International grocery giant Aldi is eyeing up New Zealand in a move that could shake up the tightly-held supermarket sector.
Acting Prime Minister Grant Robertson confirmed today that the German-owned chain was "one of the players" interested in the New Zealand market.
Questioned on RNZ about which supermarkets were in talks with the Government, Robertson said there were some "in the Australian market people can take a look at".
Asked if Aldi was one Robertson said: "Aldi is one of the players but I am not going to announce things to people today."
If true, Aldi would join American giant Costco in ending the current supermarket duopoly, bringing competition and giving consumers more choice.
Aldi is popular in Australia with more than 570 stores that employ more than 13,500 people. It claims to save families who switch to its supermarket $2400 a year.
A "Bring Aldi to New Zealand" Facebook page has around 1500 members and regular posts calling for the giant to open here.
The news comes as the Government warned the two major players in the New Zealand supermarket sector to change "at pace" or face regulation.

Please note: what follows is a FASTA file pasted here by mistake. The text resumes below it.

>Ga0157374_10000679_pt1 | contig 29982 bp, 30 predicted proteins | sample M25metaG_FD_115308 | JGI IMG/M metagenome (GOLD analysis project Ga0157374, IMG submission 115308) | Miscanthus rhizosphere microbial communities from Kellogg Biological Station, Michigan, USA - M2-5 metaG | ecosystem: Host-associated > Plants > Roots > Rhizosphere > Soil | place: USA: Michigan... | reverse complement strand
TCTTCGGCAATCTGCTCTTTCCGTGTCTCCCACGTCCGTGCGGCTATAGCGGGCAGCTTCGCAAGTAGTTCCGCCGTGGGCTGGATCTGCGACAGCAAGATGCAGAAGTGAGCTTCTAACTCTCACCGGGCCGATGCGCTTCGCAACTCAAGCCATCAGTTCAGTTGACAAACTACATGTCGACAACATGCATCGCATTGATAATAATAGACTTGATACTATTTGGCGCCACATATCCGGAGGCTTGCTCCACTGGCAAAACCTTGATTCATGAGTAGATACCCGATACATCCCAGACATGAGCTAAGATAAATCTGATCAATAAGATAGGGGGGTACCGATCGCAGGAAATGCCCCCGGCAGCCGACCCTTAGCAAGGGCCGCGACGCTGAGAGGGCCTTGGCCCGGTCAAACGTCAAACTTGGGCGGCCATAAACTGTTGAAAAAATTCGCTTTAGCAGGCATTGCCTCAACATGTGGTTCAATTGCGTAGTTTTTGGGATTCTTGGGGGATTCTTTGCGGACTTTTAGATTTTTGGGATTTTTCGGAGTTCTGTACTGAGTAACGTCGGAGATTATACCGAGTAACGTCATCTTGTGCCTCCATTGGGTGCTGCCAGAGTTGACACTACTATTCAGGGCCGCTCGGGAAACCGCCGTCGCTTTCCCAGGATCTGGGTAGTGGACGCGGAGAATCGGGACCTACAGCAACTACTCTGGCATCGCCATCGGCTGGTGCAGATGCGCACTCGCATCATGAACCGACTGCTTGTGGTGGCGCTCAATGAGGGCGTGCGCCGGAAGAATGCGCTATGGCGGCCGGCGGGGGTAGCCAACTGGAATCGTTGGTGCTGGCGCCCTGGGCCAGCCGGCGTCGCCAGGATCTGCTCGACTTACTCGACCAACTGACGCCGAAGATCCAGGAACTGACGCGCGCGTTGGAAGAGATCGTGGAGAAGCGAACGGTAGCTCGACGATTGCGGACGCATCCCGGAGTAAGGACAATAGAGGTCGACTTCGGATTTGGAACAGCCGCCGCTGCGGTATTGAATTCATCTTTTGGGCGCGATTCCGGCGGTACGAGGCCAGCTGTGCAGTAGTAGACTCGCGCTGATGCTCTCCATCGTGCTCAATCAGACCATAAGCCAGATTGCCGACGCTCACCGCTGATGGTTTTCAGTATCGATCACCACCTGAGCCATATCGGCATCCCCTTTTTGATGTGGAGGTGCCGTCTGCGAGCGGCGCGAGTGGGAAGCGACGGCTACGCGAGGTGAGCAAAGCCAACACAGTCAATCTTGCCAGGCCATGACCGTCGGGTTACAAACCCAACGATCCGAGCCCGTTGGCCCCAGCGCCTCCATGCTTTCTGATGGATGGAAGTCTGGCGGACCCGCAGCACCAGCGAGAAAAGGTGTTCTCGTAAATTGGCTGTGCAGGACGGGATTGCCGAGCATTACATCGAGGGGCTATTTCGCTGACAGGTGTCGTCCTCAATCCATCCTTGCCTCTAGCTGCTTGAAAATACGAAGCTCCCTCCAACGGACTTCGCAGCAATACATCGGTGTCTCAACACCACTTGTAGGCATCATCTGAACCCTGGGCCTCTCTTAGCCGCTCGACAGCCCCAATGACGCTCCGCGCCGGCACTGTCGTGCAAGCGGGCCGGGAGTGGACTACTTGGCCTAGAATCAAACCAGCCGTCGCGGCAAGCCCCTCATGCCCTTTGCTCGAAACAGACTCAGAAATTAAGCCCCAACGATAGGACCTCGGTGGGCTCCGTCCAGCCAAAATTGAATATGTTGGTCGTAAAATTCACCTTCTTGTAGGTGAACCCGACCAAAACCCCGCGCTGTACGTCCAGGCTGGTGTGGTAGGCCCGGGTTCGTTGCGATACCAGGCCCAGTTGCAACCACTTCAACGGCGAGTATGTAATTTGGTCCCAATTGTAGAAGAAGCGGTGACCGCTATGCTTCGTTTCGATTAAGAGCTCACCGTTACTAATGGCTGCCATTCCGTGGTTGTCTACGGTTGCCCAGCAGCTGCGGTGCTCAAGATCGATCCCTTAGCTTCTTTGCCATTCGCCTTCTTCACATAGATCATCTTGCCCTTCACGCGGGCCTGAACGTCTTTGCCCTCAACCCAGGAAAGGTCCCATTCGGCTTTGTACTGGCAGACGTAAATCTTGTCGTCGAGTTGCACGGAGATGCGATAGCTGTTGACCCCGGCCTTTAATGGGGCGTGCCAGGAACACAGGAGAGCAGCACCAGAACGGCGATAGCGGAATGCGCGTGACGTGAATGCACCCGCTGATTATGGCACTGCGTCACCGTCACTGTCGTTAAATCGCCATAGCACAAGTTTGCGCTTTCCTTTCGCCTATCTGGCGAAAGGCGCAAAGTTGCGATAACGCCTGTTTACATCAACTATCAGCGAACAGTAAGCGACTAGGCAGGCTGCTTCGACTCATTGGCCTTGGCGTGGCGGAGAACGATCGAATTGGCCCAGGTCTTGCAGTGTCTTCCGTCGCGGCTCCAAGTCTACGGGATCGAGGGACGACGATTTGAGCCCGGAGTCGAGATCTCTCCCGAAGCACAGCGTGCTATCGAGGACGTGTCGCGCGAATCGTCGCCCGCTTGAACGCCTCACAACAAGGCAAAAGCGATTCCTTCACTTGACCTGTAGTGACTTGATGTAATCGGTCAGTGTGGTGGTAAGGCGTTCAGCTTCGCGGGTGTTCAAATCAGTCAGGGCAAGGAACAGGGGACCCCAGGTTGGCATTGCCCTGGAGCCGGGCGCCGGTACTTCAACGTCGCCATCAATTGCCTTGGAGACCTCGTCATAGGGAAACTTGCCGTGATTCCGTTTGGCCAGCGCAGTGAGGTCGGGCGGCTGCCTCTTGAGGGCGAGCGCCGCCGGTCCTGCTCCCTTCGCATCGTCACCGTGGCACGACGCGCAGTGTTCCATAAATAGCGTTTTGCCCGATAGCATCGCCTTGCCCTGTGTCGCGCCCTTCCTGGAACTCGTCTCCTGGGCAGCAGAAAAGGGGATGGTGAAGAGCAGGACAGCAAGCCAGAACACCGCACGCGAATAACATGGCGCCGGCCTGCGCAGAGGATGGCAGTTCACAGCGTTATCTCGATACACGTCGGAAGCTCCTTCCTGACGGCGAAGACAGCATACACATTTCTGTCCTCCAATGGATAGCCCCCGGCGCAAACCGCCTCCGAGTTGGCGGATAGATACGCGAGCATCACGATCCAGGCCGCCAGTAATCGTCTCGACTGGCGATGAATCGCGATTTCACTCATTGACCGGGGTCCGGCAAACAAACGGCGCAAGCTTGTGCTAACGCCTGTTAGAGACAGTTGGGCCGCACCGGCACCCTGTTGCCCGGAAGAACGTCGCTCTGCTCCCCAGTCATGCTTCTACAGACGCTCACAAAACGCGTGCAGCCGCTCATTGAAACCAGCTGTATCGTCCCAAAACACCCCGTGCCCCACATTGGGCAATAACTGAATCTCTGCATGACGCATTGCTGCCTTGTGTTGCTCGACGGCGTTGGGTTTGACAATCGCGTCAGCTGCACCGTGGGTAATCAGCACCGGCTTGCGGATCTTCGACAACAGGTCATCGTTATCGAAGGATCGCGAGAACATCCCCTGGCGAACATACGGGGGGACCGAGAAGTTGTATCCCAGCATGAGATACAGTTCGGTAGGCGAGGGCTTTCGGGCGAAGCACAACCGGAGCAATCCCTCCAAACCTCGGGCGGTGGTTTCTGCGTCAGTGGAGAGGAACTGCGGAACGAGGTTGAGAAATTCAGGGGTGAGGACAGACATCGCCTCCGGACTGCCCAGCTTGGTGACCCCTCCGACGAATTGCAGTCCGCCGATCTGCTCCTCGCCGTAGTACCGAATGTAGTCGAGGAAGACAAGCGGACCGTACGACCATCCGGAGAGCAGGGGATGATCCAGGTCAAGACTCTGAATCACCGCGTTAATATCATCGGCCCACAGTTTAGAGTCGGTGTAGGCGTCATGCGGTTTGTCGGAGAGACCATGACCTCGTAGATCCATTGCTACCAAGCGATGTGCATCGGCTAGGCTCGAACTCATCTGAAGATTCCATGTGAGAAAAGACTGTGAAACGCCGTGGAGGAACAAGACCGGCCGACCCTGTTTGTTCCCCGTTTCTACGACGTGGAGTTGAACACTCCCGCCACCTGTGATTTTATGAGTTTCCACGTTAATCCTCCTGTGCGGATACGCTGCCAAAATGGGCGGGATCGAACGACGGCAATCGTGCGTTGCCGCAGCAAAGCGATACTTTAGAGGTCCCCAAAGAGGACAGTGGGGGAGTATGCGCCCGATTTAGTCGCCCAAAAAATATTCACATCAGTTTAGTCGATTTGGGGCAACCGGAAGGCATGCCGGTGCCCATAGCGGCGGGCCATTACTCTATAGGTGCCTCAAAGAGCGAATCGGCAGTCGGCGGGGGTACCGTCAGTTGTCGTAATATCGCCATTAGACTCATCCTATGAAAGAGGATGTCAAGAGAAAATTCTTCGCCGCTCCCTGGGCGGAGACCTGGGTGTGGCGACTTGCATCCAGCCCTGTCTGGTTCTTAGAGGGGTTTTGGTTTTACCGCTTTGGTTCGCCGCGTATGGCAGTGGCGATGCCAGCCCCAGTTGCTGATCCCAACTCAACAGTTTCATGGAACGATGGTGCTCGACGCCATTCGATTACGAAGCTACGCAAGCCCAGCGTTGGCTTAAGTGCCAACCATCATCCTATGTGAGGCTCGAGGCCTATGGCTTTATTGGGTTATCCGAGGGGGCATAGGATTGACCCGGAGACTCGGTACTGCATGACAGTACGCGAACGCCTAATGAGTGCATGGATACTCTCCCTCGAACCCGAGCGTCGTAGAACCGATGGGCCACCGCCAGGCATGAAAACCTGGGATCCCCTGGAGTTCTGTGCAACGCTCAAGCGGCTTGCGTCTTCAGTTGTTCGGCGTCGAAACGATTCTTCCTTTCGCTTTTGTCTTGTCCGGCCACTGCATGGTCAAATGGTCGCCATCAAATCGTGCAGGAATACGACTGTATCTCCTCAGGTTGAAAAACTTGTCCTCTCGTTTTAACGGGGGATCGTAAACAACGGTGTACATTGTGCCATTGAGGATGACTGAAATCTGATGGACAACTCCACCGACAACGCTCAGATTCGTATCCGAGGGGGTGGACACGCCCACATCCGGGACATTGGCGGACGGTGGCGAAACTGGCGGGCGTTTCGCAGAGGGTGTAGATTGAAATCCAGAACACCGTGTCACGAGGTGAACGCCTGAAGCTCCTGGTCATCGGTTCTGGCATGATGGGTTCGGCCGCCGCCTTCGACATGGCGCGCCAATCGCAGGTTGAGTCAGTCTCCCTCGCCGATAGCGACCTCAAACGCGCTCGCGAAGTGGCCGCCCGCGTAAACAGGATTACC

That was in response to a Commerce Commission market study into supermarkets that found Countdown and Foodstuffs were making excess profits of about $430 million a year - more than $1 million a day.
It is at a time New Zealanders are facing a cost of living crisis.
Robertson said the Government had asked the duopoly to open its wholesale arm to would-be competitors at fair prices.
"What we are doing is making sure conditions are there so not only can competitors enter the market but New Zealanders will get a fairer price."
He said the Government would ensure newcomers to the supermarket sector would have "places to build and access to goods."
Food and Grocery Council chief executive Katherine Rich warned ordering the duopoly to open the wholesale arm should be looked at as a short-term solution.
"You don't want to do anything that entrenches the duopoly further," Rich told RNZ.
Meanwhile, Costco Auckland is due to open in August or September at its 14,000sq m warehouse at Westgate.
Once open Costco Auckland will stock everything from apparel, appliances, homewares, and designer handbags to fresh meat and sporting goods.
Costco Auckland also features a fuel station.
Members need a Costco membership card to shop and to purchase fuel at its self-serve stations.
Memberships cost $60/person or $55/business annually.
Around 350 staff will work at the new Costco store, trained initially by around 40 staff from Australia.